Under the pact, Onicx must complete the purchase of the property within one year of signing the agreement. He can request 30-day extensions, but they will cost the company $10,000 each.

Site plan for floors 5 to 7; see the plans of the other floors here or in the document at the end of this article.

Other stipulations include a $736,000 cap on the amount the city will waive fees related to site plan reviews, building permits, inspections, impact fees and offsite utility improvements.

“If these costs are expected to exceed this amount, Onicx will notify the City of the additional costs and the City will notify Onicx whether or not it agrees to pay, waive, or otherwise satisfy the additional costs,” the agreement reads. “If the city chooses not to bear the additional costs, Onicx may choose to pay the additional costs and move forward with the project or terminate the agreement.”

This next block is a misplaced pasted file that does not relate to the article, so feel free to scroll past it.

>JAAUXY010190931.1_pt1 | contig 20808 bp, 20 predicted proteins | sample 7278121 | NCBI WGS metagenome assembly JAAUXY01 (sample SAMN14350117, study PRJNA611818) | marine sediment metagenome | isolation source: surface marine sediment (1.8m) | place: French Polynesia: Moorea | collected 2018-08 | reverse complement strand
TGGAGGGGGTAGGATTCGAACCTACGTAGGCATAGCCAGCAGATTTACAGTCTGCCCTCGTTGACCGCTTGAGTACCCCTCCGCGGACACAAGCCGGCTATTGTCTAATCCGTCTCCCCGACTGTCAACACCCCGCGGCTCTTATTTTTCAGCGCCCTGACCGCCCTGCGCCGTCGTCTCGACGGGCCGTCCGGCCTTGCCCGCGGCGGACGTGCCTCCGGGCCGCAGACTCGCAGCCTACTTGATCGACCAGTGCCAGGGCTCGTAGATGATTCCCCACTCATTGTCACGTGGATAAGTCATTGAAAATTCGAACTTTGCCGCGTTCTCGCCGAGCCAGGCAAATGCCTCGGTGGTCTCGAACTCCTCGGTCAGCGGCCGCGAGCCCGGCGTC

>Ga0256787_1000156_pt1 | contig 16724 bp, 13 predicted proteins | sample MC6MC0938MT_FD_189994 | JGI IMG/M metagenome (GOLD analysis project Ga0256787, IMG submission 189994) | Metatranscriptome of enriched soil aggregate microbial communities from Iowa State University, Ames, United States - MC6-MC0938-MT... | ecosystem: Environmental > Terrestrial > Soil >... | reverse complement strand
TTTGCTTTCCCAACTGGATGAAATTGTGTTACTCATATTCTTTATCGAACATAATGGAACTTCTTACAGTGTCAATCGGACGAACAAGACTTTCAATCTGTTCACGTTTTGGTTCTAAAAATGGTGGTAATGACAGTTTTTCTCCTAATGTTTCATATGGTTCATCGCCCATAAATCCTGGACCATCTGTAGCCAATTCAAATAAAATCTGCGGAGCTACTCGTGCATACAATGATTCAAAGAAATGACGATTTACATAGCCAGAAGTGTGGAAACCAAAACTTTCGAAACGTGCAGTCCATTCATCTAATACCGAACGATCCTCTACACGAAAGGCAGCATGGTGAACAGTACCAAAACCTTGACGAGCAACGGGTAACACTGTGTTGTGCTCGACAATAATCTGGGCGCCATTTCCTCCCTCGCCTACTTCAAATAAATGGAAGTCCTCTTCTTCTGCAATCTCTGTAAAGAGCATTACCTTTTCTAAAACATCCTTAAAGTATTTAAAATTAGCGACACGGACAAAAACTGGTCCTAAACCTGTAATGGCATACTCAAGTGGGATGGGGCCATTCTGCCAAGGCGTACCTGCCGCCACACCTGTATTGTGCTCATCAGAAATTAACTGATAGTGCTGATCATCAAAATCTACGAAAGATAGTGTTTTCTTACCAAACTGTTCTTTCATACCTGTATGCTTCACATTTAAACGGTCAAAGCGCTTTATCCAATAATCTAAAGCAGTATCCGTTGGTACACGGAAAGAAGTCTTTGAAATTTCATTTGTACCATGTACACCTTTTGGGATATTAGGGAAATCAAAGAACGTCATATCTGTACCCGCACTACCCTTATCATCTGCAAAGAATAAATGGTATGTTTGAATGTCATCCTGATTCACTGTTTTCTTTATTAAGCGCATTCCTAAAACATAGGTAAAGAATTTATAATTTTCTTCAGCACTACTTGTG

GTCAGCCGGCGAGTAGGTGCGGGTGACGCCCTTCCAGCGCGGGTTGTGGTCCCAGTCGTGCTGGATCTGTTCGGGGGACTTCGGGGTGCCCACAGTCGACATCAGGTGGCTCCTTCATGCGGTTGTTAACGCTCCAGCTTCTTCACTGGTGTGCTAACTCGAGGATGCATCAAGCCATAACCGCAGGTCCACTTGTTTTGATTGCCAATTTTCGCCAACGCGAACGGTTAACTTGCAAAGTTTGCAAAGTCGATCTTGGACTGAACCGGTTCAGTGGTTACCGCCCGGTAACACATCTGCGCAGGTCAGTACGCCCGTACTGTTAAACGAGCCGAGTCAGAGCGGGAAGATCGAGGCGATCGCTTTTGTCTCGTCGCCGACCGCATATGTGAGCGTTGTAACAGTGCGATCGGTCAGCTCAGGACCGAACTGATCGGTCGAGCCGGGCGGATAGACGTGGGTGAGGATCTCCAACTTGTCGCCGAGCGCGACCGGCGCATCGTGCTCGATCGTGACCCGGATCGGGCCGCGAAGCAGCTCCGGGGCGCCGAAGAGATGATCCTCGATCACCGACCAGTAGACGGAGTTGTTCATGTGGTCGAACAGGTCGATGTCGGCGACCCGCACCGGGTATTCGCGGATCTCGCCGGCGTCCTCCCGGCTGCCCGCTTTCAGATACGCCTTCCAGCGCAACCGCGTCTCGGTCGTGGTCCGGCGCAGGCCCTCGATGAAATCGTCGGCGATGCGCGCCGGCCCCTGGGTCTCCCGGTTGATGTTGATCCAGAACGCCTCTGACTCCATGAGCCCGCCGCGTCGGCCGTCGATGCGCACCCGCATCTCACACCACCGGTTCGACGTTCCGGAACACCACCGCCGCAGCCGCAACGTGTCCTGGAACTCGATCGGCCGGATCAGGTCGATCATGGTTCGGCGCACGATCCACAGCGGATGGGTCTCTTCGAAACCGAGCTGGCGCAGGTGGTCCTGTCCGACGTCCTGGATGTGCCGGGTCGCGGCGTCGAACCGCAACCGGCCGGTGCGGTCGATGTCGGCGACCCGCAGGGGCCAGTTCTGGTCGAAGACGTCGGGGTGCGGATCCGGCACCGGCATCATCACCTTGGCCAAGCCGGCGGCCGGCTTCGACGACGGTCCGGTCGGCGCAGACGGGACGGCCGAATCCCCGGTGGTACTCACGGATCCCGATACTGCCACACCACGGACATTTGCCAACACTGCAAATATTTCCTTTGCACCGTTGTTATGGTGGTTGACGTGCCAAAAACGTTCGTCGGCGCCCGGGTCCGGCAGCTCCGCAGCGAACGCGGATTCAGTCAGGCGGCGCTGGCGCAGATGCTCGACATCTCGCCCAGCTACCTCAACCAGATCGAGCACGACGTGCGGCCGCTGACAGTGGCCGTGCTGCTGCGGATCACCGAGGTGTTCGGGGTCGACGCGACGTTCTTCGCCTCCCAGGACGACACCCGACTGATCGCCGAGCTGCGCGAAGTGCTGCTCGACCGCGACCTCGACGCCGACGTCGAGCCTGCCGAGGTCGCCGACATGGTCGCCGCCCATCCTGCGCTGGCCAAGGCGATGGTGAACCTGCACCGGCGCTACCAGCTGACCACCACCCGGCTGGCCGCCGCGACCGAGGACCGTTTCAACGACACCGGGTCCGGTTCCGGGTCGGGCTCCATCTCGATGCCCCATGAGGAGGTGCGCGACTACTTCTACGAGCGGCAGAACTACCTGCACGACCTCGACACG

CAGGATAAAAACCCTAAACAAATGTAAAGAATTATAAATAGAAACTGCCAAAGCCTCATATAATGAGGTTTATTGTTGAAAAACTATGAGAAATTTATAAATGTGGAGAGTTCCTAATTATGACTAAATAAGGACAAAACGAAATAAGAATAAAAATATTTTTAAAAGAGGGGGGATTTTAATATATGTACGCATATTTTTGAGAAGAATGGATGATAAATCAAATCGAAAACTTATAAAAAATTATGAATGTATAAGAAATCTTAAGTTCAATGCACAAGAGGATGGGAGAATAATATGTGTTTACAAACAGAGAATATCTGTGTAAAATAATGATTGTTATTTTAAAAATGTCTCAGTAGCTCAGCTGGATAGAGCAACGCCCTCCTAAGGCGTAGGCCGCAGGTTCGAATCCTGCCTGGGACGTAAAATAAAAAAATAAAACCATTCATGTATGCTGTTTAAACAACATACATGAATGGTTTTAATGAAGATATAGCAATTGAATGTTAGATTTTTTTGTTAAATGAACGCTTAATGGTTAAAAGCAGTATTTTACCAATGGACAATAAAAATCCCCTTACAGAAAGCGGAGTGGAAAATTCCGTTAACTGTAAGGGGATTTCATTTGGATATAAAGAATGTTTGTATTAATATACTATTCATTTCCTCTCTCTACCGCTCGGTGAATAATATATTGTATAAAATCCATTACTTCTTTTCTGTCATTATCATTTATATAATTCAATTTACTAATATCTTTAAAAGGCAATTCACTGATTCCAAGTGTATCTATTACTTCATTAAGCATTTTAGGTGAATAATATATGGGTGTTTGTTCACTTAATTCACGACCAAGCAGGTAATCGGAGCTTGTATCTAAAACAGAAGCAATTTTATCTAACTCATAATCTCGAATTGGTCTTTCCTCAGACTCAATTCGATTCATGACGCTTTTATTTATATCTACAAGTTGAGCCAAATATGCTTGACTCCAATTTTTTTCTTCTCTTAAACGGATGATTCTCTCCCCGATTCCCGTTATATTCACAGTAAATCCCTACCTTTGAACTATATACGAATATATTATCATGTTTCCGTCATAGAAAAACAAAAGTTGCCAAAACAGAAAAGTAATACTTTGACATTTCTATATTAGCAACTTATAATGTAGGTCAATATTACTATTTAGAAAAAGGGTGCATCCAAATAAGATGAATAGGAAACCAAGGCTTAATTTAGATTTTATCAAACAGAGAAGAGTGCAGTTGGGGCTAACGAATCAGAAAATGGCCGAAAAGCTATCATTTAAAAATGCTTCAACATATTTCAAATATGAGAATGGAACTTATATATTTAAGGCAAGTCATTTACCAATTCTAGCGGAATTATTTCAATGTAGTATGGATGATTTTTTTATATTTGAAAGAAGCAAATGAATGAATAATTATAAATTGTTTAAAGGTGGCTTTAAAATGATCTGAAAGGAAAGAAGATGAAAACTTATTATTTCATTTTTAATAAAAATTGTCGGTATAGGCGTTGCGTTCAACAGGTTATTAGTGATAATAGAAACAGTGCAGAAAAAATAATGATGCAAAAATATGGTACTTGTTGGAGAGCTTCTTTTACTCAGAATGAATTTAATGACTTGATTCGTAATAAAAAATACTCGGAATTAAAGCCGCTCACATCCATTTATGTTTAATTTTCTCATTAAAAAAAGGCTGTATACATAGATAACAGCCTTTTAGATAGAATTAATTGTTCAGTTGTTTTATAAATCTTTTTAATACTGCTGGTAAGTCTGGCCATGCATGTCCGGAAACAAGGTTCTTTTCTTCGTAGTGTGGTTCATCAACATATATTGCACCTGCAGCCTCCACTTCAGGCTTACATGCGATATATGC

There is also a 36 month time frame to complete the project once it has started.

The terms are tied to lengthy negotiations with Onicx since winning the bid in September with a proposed $40 million, 153-unit apartment complex that has been drastically altered since October at the behest of the commission. , adding expense and complication.

“We and everyone involved in the process need to get it started,” Onicx Group Vice Chairman Arjun Choudhary told the commissioners. “Interest rates are rising” and the company is scrambling to secure financing before that happens.

The project has “already done the rounds”, he said. Onicx expects to have “answers” regarding funding within 30-45 days.

Choudhary said the Oak Street project is a pivotal project for Onicx, “the first of three that I’m trying to do” which will be introduced in the next six months and which will “catalyze” the downtown real estate market “for the success in the future; these will be the first projects of their kind” in Lakeland.